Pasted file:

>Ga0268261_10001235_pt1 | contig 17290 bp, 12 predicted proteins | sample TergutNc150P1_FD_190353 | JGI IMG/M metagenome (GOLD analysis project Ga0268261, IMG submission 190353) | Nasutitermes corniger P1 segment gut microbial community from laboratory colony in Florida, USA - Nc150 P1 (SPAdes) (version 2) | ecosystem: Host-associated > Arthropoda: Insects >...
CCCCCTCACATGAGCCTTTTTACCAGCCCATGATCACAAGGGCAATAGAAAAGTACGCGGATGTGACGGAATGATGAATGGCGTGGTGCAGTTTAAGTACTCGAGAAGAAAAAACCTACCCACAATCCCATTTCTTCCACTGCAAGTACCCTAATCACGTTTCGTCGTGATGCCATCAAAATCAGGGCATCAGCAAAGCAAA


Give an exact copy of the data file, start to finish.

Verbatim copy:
>Ga0268261_10001235_pt1 | contig 17290 bp, 12 predicted proteins | sample TergutNc150P1_FD_190353 | JGI IMG/M metagenome (GOLD analysis project Ga0268261, IMG submission 190353) | Nasutitermes corniger P1 segment gut microbial community from laboratory colony in Florida, USA - Nc150 P1 (SPAdes) (version 2) | ecosystem: Host-associated > Arthropoda: Insects >...
CCCCCTCACATGAGCCTTTTTACCAGCCCATGATCACAAGGGCAATAGAAAAGTACGCGGATGTGACGGAATGATGAATGGCGTGGTGCAGTTTAAGTACTCGAGAAGAAAAAACCTACCCACAATCCCATTTCTTCCACTGCAAGTACCCTAATCACGTTTCGTCGTGATGCCATCAAAATCAGGGCATCAGCAAAGCAAA